Are infrastructure costs higher on the fringe?Posted: September 20, 2011 Filed under: Infrastructure | Tags: Assessing the costs of alternative development paths in Australian cities, Darren Bilsborough, dwellings, Future Perth, Housing, infrastructure costs, Inner city, Peter Newman, Roman Trubka, suburbs 3 Comments
The exhibit above purports to show that the cost of infrastructure associated with building a new dwelling within 10 km of the CBD of a city like Melbourne is, on average, $50,503. In contrast, it costs $136,401 to provide infrastructure for an outer suburban dwelling i.e. located more than 40 km from the CBD. That’s a huge difference: $85,538 per dwelling.
The figures come from a 2007 report, Assessing the costs of alternative development paths in Australian cities, written by three Curtin University academics, Roman Trubka, Peter Newman and Darren Bilsborough. I’ve mentioned this report before, but that was primarily in the context of The Age and some public sector agencies tending to conflate economic costs with infrastructure outlays (they’re not the same!).
The figures above however are solely infrastructure outlays (not economic costs). Judging by the extent to which Trubka et al’s report is cited by government agencies, there appears to be strong demand for this type of information. It seems, however, that these are the only numbers on this topic around. That’s unfortunate because they have some very serious shortcomings as an indicator of the relative cost of providing infrastructure in inner and outer locations.
The key deficiencies are they’re old; they don’t relate to Melbourne; and they’re not transparent. Trubka et al sourced them from a 2001 report, Future Perth, prepared by the WA Planning Commission to assess infrastructure costs in Perth. Future Perth didn’t calculate its estimates from first principles but rather surveyed 22 earlier studies, some dating from as far back as 1972 and some relating to costs in the USA and Canada.
Future Perth is a working paper and hasn’t been published – hence the rigour of its methodology and those of the 22 studies it drew from hasn’t been tested. Unfortunately, Trubka et al provide scant explanation of their infrastructure estimates, relying instead on a reference to Future Perth.
I can’t say for sure the Trubka et al estimates are wrong, but I can say they’re unlikely to be right. I can also say they’re far too flaky to be relied upon to guide significant policy or investment decisions here in Melbourne. There’s clearly a demand for this sort of information so it would be sensible for the State Government to undertake its own rigorous and up-to-date assessment of the costs of metropolitan infrastructure provision.
Although not as decisive as the shortcomings discussed above, I also have some issues with how Trubka et al have set up their cost comparison. Actually, because the report doesn’t elaborate much on the various infrastructure items, I’ll treat these as questions, or areas that need clarification. Read the rest of this entry »
Why do the worst infrastructure projects get built?Posted: July 19, 2011 Filed under: Infrastructure, Management | Tags: Bent Flyvbjerg, CBA, cost benefit analysis, Oxford Review of Economic Policy, project management, rail, reference class forecasting, road, Said Business School, transport 21 Comments
Under-estimating the cost of major infrastructure projects and over-estimating the demand is so chronic that forecasters deserve some harsh medicine, according to Professor Bent Flyvbjerg from Oxford University’s Said Business School. He says “some forecasts are so grossly misrepresented that we need to consider not only firing the forecasters but suing them too – perhaps even having a few serve time”.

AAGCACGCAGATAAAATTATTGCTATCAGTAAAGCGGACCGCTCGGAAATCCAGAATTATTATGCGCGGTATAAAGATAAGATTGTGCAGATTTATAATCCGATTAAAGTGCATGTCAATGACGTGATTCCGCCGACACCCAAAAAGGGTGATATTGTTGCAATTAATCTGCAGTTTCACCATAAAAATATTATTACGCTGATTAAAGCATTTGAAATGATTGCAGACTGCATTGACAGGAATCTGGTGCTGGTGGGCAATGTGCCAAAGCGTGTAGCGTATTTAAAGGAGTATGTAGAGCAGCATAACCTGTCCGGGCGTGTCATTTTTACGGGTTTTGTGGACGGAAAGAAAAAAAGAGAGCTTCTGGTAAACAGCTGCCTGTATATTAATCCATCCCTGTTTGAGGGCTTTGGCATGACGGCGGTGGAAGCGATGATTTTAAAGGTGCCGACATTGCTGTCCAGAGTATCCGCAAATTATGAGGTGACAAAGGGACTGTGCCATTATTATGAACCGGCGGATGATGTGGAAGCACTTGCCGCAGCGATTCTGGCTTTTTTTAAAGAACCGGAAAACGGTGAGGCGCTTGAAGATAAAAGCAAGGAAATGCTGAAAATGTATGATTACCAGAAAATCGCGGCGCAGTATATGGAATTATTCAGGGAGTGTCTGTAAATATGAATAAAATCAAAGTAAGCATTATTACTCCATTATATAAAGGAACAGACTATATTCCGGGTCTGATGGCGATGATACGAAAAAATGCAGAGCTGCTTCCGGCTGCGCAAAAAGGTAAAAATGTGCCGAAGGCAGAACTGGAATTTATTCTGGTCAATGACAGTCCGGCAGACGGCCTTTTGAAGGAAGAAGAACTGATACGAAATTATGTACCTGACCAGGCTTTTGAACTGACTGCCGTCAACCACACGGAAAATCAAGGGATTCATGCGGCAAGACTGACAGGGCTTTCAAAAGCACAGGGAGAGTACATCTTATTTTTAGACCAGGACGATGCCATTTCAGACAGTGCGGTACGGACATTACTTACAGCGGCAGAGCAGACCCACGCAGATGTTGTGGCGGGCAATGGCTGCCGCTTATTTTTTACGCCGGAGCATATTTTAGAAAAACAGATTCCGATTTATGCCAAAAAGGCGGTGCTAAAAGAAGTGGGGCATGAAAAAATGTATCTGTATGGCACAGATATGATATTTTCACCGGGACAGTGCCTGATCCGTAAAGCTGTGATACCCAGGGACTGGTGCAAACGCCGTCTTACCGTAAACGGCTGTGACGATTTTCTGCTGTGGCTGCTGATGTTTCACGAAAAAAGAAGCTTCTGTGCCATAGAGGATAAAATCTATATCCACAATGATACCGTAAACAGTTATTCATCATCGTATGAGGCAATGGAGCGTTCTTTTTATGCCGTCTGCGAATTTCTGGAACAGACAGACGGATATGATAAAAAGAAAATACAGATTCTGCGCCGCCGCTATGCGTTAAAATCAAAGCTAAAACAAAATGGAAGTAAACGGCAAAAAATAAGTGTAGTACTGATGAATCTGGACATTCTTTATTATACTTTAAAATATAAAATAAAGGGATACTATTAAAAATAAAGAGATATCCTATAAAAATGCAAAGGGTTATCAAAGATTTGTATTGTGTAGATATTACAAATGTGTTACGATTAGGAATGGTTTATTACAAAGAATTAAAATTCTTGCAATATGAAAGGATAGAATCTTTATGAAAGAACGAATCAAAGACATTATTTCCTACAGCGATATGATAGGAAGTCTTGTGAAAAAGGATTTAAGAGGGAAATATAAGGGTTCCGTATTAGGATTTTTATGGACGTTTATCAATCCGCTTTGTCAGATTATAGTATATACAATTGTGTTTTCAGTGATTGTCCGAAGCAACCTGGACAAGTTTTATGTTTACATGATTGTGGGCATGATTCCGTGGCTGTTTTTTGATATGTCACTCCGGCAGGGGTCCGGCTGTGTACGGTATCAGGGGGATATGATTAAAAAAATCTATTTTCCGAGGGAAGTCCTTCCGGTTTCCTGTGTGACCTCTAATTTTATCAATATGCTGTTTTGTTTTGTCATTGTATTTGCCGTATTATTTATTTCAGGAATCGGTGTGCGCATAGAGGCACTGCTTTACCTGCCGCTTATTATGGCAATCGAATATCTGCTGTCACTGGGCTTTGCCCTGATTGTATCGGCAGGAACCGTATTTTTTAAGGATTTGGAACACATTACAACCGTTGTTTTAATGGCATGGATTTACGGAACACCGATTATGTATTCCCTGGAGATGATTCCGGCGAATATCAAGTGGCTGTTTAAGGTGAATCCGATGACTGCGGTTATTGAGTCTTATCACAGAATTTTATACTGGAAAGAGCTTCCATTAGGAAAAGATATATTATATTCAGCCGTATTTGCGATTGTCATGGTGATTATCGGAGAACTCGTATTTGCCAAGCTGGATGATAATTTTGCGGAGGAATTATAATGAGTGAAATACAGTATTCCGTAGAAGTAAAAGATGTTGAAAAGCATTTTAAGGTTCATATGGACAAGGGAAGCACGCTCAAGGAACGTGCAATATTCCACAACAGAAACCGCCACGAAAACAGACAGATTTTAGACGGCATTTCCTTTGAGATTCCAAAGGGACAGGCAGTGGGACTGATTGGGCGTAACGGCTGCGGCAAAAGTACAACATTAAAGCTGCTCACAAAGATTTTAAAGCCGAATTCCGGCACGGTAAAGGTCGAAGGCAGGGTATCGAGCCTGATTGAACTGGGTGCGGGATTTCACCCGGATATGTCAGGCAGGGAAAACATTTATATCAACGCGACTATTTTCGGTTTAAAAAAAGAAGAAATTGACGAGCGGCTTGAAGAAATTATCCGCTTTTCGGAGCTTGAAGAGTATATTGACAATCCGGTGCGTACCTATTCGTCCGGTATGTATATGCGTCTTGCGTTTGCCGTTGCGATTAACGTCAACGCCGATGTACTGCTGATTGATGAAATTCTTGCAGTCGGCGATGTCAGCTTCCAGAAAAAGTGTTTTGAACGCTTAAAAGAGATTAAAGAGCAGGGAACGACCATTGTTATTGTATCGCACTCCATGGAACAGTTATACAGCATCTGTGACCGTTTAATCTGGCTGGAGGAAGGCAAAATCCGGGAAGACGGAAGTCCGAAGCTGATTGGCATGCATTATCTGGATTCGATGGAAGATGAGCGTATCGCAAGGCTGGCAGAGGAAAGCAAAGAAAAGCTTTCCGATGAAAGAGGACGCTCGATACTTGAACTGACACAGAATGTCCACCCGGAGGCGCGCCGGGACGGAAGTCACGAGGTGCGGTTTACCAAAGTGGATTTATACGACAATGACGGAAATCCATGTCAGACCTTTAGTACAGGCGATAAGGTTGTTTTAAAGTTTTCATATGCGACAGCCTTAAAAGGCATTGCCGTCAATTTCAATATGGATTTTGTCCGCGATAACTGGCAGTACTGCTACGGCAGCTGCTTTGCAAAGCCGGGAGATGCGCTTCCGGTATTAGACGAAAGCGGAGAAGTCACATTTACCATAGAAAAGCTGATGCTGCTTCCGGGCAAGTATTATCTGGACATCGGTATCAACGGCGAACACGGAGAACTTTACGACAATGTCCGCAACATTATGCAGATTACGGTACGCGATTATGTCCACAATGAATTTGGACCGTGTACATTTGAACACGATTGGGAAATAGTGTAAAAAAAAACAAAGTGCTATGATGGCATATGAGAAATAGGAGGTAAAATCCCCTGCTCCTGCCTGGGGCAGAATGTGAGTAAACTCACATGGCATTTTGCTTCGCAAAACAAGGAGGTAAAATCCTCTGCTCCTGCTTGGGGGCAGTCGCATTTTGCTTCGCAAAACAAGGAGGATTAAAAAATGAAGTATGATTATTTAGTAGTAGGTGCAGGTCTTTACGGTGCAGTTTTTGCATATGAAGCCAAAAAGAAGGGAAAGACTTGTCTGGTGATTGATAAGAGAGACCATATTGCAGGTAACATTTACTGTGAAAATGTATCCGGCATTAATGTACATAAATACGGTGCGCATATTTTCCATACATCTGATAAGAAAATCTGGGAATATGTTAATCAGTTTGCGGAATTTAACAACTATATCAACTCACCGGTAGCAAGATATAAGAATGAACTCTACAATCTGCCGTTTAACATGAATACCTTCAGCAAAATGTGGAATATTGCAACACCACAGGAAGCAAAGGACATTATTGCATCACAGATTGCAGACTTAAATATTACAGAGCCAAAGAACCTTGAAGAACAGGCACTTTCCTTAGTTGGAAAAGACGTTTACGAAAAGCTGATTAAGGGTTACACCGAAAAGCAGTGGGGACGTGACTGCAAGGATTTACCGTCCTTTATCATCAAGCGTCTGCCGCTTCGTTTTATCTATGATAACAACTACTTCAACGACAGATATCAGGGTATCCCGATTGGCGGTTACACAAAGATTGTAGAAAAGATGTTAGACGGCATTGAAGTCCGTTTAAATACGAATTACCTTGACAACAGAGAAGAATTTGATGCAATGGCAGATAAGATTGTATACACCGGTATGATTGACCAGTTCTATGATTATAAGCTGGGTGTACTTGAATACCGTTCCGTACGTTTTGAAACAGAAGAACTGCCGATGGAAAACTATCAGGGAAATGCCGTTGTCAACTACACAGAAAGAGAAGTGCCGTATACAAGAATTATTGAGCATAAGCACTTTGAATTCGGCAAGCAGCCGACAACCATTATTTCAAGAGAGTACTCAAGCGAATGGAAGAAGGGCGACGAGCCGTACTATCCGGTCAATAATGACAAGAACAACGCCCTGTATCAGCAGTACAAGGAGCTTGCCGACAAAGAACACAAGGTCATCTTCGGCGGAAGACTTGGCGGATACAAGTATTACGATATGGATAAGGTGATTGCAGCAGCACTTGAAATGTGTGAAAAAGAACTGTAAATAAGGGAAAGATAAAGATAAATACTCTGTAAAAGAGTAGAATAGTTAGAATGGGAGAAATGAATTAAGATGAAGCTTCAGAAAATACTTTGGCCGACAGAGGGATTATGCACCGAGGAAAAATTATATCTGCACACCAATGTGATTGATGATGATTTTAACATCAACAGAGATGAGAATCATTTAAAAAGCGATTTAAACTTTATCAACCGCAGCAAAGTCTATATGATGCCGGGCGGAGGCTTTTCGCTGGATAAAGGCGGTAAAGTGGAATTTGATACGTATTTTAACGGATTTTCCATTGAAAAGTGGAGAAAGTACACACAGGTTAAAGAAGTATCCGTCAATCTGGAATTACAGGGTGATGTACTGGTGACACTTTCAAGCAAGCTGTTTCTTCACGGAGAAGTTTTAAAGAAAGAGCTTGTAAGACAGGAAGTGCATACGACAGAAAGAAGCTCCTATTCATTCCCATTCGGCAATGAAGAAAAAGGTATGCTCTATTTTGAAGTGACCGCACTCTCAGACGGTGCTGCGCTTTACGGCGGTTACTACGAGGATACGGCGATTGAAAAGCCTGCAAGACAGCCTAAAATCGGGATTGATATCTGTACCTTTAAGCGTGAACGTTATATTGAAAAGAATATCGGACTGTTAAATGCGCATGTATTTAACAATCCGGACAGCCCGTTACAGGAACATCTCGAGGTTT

Australians have plenty of experience with underperforming infrastructure projects. For starters, just in transport alone, there’s Brisbane’s Clem 7 road tunnel, Sydney’s Lane Cove and Cross City tunnels, the Brisbane and Sydney airport trains, Melbourne’s Myki ticketing fiasco, and the 2,250 km Freightlink rail line connecting Adelaide and Darwin. And they’re just the ones we know about!
Professor Flyvbjerg says cost overruns in the order of 50% in real terms are common for major infrastructure projects and overruns above 100% are not uncommon. Writing in the Oxford Review of Economic Policy, he argues that demand and benefit forecasts that are wrong by 20–70% compared with the actual outcome are also common.
Transport projects are among the worst performers (see exhibit). Professor Flyvbjerg examined 258 transport projects in 20 nations over a 70 year time frame. He found the average cost overrun for rail projects is 44.7% measured in constant prices from the build decision. For bridges and tunnels, the equivalent figure is 33.8%, and for roads 20.4%. The difference in cost overrun between the three project types is statistically significant and the size of the standard deviations shown in the first exhibit demonstrate the high degree of uncertainty and risk associated with these sorts of projects.
He also found that nine out of 10 projects have cost overruns; they happen in all nations; they’ve been a constant over the last 70 years; and cost estimates have not improved over time.
And it’s not just under-estimation of costs. Errors in forecasts of travel demand for rail and road infrastructure are also endemic. He found that actual passenger traffic for rail projects is on average 51.4% lower than forecast traffic. He says:
This is equivalent to an average overestimate in rail passenger forecasts of no less than 105.6 per cent. The result is large benefit shortfalls for rail. For roads, actual vehicle traffic is on average 9.5 per cent higher than forecasted traffic. We see that rail passenger forecasts are biased, whereas this is less the case for road traffic forecasts.
He also found that nine out of ten rail projects over-estimate traffic; 84% are wrong by over ±20%; it occurs in all countries studied; and has not improved over time.